It's only 10 feet between the first row of chairs and the two foot high stage. But she takes an eternity to traverse the distance, her glazed eyes fixed like beaming devices somewhere around the base of the microphone stand. Slowly, laboriously, Little Miss Quaalude weaves her way forward, balancing on her out-stretched right hand a small basket filled with popcorn.
She eventually does reach the stage, no mean feat since her brain has apparently resigned all control of motor capacities. She pauses for a moment to ascertain that she is still standing, then slowly cocks her throwing arm and lets fly with her ammo. The ammo, instead of pelting the lead singer in the face, dribbles pathetically around his feet. He keeps jumping and singing. She collapses in a heap in front of the stage.
Oddly enough, this girl's gesture is a heartfelt — if booze-and-drug fueled — display of approval and affection for the performers. This is no standard rock concert. No, no, no. It's Tuesday night at the Mabuhay Gardens, 443 Broadway, San Francisco's leading (and only) punk rock/newwave venue.
Three bands share the bill tonight; two are experienced, local talent and have played this club before. The opening act, however, has never done a show at the Mabuhay. Except for one small party, the band has never even performed in front of an audience. As a matter of fact, it has only existed two and a half months, as long as the bassist has been "studying" his instrument.
The band can be considered unique solely in terms of its membership: the musicians, manager and "road crew" are Stanford students. They are Phil Otto (vocals), Tim Clark (guitar), Dave Latchaw (drums), Jimmy Jett (bass), Rich Johnson (manager), and Dean Thomas (sound). I also play guitar in the band. We are called Raw Meat. We play original material, and we are not punks.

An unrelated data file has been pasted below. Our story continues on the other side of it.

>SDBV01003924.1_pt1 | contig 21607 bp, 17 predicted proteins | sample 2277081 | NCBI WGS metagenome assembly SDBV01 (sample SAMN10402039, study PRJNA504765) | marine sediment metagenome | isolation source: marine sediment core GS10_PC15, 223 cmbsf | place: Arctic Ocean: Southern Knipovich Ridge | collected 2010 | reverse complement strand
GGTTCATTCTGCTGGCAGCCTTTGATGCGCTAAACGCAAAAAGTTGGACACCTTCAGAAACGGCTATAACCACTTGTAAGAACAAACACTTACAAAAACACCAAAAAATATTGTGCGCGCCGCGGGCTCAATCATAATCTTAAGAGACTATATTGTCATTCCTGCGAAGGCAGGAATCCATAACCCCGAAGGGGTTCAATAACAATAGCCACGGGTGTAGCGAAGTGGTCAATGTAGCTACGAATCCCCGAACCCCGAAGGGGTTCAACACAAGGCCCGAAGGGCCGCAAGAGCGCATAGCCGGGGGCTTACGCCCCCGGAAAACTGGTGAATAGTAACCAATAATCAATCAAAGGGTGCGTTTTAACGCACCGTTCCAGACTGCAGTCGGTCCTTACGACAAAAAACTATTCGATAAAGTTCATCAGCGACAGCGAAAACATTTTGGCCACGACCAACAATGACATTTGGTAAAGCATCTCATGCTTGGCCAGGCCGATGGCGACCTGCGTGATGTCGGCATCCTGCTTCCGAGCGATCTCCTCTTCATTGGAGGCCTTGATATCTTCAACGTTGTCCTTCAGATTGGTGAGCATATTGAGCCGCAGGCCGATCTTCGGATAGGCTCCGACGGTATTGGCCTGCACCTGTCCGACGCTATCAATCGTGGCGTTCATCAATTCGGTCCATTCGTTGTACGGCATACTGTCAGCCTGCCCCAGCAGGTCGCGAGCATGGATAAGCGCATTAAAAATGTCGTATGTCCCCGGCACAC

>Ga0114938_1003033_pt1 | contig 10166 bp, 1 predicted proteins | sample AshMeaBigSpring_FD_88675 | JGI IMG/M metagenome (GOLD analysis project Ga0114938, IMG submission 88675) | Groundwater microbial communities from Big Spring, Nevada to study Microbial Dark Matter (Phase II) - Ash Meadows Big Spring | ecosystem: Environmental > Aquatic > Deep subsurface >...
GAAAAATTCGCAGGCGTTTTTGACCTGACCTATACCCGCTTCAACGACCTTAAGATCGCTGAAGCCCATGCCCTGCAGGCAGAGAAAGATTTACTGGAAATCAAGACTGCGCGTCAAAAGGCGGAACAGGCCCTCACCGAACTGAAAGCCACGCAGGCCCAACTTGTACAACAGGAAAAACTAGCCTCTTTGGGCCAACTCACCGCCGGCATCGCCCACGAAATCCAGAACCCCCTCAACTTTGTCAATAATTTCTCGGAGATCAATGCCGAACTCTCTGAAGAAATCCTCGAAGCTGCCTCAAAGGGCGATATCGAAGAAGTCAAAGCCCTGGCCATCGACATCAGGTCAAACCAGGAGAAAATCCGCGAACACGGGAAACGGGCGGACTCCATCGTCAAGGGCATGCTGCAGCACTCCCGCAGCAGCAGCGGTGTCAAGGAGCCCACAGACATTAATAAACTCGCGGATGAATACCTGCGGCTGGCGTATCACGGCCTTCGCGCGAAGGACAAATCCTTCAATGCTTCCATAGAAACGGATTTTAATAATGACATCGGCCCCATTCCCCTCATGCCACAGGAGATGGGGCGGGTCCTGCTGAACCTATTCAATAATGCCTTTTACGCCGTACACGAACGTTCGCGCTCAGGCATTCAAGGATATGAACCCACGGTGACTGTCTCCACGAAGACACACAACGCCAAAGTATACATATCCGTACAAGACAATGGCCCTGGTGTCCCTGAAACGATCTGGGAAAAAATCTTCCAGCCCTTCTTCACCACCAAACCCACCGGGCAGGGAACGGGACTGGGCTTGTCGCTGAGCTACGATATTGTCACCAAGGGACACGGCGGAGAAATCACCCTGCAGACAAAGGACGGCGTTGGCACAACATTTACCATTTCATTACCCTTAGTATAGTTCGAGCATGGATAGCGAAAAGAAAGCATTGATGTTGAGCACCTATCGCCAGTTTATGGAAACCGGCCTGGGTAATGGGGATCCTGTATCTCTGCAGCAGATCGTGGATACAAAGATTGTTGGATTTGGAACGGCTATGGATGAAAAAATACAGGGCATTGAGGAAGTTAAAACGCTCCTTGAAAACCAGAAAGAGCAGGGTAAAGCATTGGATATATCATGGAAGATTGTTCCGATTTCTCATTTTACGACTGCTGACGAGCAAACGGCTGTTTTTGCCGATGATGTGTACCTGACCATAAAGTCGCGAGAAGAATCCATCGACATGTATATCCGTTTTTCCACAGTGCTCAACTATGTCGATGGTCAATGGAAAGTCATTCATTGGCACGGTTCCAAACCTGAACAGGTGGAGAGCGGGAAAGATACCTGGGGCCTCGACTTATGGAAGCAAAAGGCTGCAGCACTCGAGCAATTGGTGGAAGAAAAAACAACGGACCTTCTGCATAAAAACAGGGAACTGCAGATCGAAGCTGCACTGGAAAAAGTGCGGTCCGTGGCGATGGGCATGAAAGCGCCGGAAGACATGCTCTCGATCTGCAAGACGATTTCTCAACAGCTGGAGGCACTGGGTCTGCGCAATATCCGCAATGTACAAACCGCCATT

The two-year-old punk rock movement originated in England as a backlash against the ultra-clean, supermarket quality, middle-of-the road, baby food heard these days on "progressive" FM radio stations (once bastions of "free programming" and anti-Top 40 ideals).
Highly publicized in this country during the 1977 American tour of the Sex Pistols, England's best known punk band, punk rock and its Thalidomide offspring, New Wave and "power pop," have since been denounced by critics as a media fad, a trend which couldn't last.
The sound is a far cry from the sterile Fleetwood Mac / Boston/Kansas / ABBA / Foreigner / Barry Manilow lightweight schlock of the '70s. Influenced by "punks" like the early Rolling Stones, Who, Kinks and Velvet Underground, the simple, guitar-based music is almost frightening in its intensity. It's rough, raw, loud, vicious and decidedly noncommercial. Listening to New Wave is like having a nose job done with a jackhammer during an earthquake in a vat of boiling tar and pig intestines: it has a subtlety quotient of zero.
"Listening to New Wave is like having a nose job done with a jackhammer during an earthquake in a vat of boiling tar and pig intestines"
The major outlets for New Wave bands are small clubs (as opposed to the intimate 100,000 person concerts of today's rock "megastars"), the leading two of which in the U.S. are CBCB's in New York, and San Francisco's Mabuhay Gardens.